Robbie Farah speaks out on Tigers turmoil: 'Worst I've ever been'

A mentally fragile Robbie Farah has revealed the emotional burden became too much for him to deal with alone following the fallout from a range of off-field woes at Wests Tigers.

Farah details on the Footy Show on Thursday night that he sought counselling after he was dragged into the spotlight when a private conversation with Gorden Tallis – where Tallis claimed Farah criticised coach Mick Potter – was publicised on radio.

In an interview with Phil Gould, which will air on Channel 9 from 8.40pm on Thursday night, Farah said he had reached a new low.

“It got to me,” Farah said. “It was pretty bad. It’s probably the worst I have ever been. Family and friends were worried about me. It’s not easy for me to sit here and say this, but I had to seek help. I’m disappointed that I let myself be affected by it so much to show that sort of weakness.”

There were genuine concerns about Farah’s mental state when the skipper missed Tigers training last week. He returned for the club’s loss to Melbourne on Monday night before skipping the scheduled post-match press conference.

Farah was involved in a heated discussion with Tallis on the field at ANZ Stadium at the end of the Tigers loss to St George Illawarra on July 27, just hours after Tallis had made the claims.

“That’s the most disappointing thing – something I said 15 months ago over a beer, or whatever it was, that’s got nothing to do with what’s going on at the moment,” Farah said.

“There’s no doubt Mick Potter has improved as a coach. I think he would be the first to put his hand up and tell you that and for Gordie to come out and assume that what I said 15 months ago had something to do with what’s going on today is completely wrong.”

The fallout has thrown Farah’s relationship with Potter into question, and his ability to work with Tigers chief executive Grant Mayer. Potter and Farah have always maintained they have a good working relationship.

Gould and Farah met for two hours on Tuesday afternoon.

“We went through a range of issues,” Gould said on Fairfax Media’s Gus and Webby Show on Wednesday. “He is seen to be the public face of the Tigers – certainly the public face of the issues surrounding the coaching there and whether Mick Potter the coach will stay or go at the end of the season. He has had a fair bit to say. He has had his right of reply. He has thought about it for a week and a half. He hasn’t done much media for the last week and a half.”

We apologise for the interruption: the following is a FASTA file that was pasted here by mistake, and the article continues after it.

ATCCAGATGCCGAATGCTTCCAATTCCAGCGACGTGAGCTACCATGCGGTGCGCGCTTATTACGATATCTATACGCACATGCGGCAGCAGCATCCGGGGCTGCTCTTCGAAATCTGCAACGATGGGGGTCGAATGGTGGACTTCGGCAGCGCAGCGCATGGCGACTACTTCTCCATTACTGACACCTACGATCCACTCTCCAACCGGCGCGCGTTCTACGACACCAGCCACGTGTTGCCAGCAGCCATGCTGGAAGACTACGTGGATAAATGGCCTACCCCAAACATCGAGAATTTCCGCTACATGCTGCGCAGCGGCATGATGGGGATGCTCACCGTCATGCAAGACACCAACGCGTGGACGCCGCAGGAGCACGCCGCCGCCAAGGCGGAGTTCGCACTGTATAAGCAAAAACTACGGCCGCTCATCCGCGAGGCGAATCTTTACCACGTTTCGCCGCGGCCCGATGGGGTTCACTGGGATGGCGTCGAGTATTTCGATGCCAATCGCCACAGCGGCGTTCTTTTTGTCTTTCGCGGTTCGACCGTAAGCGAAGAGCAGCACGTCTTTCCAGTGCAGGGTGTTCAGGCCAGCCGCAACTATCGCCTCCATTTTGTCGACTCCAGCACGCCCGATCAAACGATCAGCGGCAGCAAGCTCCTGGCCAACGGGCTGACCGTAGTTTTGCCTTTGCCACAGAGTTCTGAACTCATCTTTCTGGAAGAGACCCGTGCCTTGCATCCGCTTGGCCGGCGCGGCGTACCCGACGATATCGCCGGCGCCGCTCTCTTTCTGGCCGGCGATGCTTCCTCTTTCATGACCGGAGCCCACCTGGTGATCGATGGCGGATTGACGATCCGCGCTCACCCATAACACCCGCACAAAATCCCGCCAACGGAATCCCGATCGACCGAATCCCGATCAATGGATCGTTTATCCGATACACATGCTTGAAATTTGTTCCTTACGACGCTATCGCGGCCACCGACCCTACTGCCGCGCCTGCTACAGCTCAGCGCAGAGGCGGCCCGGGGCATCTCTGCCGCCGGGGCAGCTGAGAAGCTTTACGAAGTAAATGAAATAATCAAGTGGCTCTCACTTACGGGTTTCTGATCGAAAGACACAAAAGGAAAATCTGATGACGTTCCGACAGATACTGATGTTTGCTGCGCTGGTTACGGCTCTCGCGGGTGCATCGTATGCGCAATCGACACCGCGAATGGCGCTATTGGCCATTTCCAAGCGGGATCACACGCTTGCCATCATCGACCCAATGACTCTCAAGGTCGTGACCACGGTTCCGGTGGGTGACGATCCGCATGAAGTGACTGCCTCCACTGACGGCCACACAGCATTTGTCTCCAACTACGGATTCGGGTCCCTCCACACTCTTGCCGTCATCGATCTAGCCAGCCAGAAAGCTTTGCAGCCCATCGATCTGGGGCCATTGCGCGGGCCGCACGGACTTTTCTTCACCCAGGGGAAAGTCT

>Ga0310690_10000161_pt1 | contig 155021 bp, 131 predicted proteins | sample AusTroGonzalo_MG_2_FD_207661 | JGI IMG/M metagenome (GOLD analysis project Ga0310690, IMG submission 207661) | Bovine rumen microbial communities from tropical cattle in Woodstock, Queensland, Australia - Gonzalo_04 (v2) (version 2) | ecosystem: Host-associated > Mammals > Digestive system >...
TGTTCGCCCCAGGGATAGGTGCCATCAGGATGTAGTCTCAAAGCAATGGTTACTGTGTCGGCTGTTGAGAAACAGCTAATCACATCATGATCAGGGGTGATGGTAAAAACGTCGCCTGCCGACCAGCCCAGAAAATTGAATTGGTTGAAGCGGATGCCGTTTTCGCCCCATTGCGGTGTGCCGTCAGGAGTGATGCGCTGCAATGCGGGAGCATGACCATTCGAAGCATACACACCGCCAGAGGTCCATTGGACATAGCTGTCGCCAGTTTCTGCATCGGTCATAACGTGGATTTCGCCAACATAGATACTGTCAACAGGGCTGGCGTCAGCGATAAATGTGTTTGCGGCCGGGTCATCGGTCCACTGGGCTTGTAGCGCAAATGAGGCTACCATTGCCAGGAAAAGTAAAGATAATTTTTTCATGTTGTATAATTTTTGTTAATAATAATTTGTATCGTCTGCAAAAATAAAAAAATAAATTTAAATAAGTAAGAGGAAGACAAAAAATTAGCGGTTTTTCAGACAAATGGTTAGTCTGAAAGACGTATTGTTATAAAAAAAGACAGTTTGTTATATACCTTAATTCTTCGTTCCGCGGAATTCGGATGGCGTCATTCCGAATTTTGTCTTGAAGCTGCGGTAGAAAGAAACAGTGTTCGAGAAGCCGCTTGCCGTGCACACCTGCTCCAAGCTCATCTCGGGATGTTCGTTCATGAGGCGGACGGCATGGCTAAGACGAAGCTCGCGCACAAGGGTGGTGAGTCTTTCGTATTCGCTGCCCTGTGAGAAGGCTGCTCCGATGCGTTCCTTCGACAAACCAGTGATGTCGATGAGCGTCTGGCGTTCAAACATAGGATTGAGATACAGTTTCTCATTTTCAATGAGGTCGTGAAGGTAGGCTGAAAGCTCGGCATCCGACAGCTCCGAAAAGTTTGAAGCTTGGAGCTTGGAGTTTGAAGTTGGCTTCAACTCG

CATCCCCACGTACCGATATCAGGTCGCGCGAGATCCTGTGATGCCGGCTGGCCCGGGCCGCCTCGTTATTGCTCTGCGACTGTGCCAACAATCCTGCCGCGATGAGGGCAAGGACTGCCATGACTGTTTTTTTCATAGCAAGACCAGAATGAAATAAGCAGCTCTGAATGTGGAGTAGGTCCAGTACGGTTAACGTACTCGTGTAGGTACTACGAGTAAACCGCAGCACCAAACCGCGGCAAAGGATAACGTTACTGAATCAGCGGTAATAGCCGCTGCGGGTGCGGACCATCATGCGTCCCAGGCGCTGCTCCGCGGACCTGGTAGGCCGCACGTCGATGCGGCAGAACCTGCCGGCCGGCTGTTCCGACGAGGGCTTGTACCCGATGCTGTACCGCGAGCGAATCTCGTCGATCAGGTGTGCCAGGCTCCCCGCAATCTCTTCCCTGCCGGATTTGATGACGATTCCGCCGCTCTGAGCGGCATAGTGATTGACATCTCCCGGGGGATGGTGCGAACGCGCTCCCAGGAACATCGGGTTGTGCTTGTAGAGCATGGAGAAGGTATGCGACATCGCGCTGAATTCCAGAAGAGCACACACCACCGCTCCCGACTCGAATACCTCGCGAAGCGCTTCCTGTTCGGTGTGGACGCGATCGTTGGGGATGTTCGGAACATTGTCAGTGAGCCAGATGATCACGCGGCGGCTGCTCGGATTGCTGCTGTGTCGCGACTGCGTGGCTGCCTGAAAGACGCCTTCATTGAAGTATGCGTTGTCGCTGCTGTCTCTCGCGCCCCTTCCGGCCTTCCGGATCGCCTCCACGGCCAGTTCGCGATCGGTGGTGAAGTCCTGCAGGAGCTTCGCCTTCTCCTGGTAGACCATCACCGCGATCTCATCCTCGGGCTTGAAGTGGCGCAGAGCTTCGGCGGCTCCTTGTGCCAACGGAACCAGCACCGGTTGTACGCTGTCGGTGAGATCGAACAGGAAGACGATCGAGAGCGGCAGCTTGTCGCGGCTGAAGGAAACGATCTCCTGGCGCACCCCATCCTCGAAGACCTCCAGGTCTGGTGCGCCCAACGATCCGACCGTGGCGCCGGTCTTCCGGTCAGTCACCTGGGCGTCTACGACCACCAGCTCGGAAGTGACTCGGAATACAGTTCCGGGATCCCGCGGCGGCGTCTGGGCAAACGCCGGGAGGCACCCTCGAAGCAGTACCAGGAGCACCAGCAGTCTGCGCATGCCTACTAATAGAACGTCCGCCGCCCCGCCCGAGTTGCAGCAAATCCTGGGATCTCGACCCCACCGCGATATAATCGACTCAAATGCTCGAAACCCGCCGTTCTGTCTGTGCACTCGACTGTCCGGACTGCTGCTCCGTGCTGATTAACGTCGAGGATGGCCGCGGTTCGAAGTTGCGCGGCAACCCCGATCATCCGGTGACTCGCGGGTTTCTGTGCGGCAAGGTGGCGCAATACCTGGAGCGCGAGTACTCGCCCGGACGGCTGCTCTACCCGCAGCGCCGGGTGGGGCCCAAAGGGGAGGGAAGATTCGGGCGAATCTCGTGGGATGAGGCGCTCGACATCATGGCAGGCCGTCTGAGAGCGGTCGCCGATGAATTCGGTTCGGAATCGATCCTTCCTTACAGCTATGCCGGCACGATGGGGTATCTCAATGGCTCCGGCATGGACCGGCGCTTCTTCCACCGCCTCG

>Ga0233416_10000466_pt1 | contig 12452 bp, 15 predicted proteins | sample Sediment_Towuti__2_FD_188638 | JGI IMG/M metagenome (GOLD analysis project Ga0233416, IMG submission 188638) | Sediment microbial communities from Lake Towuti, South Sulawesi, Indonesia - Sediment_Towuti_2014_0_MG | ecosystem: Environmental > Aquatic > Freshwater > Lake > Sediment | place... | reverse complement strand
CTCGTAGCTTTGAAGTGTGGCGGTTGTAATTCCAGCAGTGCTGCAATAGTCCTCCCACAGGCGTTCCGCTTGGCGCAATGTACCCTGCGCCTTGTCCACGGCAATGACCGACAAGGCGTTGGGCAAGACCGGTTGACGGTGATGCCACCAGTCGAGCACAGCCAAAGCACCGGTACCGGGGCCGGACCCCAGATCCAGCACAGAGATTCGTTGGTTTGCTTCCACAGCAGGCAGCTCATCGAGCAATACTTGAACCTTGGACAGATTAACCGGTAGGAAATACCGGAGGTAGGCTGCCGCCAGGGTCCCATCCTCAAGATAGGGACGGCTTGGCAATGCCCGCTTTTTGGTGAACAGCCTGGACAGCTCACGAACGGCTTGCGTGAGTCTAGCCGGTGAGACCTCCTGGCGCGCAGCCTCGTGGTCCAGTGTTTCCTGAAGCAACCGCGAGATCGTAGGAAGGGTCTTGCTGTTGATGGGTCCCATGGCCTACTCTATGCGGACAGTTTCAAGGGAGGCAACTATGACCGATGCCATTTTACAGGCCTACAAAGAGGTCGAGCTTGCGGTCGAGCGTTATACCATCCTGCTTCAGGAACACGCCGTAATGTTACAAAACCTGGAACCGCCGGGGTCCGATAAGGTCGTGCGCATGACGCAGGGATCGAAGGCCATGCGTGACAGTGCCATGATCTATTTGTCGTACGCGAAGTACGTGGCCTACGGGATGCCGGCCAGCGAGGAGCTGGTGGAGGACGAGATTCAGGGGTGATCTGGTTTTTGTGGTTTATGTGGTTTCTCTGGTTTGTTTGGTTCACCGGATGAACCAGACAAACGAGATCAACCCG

Farah was again dragged into the spotlight when he missed the post-match press conference on Monday. He said on Twitter that he was encouraged to miss the media showdown by Tigers media co-ordinator Brock Corfe via text message.

Instead, it was left to Keith Galloway, who had played his 150th game on Monday, to accompany Potter following the loss to Melbourne.

“Hey mate, just thinking about the post match press conference tonight,” the text to Farah read. “We might just throw Keith Galloway in there because it’s his 150th game for the Club and make it easier for you? Let me know what you think mate. Cheers.”

Farah was also frustrated with club officials after comments he made before the Dragons game on the club’s website – where he had backed Potter – had been omitted. Gould said Farah had made the right decision to delay speaking out.

“He is a lot better than he was last week,” Gould said. “I spoke to him briefly last week. It was probably better he didn’t speak last week. In this interview he has a lot to say. It’s very strong, measured and well thought out. It was a great discussion.”